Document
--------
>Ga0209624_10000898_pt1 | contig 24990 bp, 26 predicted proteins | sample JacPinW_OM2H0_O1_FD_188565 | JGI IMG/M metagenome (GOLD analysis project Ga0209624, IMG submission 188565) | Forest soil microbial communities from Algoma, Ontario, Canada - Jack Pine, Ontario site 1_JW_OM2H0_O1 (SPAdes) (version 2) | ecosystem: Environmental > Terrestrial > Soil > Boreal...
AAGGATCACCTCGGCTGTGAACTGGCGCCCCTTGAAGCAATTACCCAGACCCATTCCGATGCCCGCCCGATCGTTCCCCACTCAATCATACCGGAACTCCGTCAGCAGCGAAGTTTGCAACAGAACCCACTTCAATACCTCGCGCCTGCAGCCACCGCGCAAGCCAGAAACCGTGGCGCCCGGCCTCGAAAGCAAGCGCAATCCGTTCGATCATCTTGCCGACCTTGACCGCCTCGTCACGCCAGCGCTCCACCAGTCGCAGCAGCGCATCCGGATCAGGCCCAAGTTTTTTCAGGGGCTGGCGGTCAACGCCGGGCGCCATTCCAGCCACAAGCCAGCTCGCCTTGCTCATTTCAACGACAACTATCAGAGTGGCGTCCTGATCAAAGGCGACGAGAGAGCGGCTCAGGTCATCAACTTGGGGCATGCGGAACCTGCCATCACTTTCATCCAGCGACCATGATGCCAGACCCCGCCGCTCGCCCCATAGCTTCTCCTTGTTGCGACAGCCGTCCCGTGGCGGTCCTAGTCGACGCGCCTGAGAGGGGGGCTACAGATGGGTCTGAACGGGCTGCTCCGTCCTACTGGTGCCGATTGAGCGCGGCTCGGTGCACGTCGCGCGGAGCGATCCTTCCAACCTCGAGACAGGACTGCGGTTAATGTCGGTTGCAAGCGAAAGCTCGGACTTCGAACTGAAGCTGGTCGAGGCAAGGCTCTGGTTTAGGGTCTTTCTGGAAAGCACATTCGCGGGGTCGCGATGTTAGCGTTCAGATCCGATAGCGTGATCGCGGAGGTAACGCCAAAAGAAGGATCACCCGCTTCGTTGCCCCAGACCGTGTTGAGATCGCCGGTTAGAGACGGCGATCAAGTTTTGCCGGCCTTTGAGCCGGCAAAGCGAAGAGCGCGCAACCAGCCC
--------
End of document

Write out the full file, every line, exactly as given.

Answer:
>Ga0209624_10000898_pt1 | contig 24990 bp, 26 predicted proteins | sample JacPinW_OM2H0_O1_FD_188565 | JGI IMG/M metagenome (GOLD analysis project Ga0209624, IMG submission 188565) | Forest soil microbial communities from Algoma, Ontario, Canada - Jack Pine, Ontario site 1_JW_OM2H0_O1 (SPAdes) (version 2) | ecosystem: Environmental > Terrestrial > Soil > Boreal...
AAGGATCACCTCGGCTGTGAACTGGCGCCCCTTGAAGCAATTACCCAGACCCATTCCGATGCCCGCCCGATCGTTCCCCACTCAATCATACCGGAACTCCGTCAGCAGCGAAGTTTGCAACAGAACCCACTTCAATACCTCGCGCCTGCAGCCACCGCGCAAGCCAGAAACCGTGGCGCCCGGCCTCGAAAGCAAGCGCAATCCGTTCGATCATCTTGCCGACCTTGACCGCCTCGTCACGCCAGCGCTCCACCAGTCGCAGCAGCGCATCCGGATCAGGCCCAAGTTTTTTCAGGGGCTGGCGGTCAACGCCGGGCGCCATTCCAGCCACAAGCCAGCTCGCCTTGCTCATTTCAACGACAACTATCAGAGTGGCGTCCTGATCAAAGGCGACGAGAGAGCGGCTCAGGTCATCAACTTGGGGCATGCGGAACCTGCCATCACTTTCATCCAGCGACCATGATGCCAGACCCCGCCGCTCGCCCCATAGCTTCTCCTTGTTGCGACAGCCGTCCCGTGGCGGTCCTAGTCGACGCGCCTGAGAGGGGGGCTACAGATGGGTCTGAACGGGCTGCTCCGTCCTACTGGTGCCGATTGAGCGCGGCTCGGTGCACGTCGCGCGGAGCGATCCTTCCAACCTCGAGACAGGACTGCGGTTAATGTCGGTTGCAAGCGAAAGCTCGGACTTCGAACTGAAGCTGGTCGAGGCAAGGCTCTGGTTTAGGGTCTTTCTGGAAAGCACATTCGCGGGGTCGCGATGTTAGCGTTCAGATCCGATAGCGTGATCGCGGAGGTAACGCCAAAAGAAGGATCACCCGCTTCGTTGCCCCAGACCGTGTTGAGATCGCCGGTTAGAGACGGCGATCAAGTTTTGCCGGCCTTTGAGCCGGCAAAGCGAAGAGCGCGCAACCAGCCC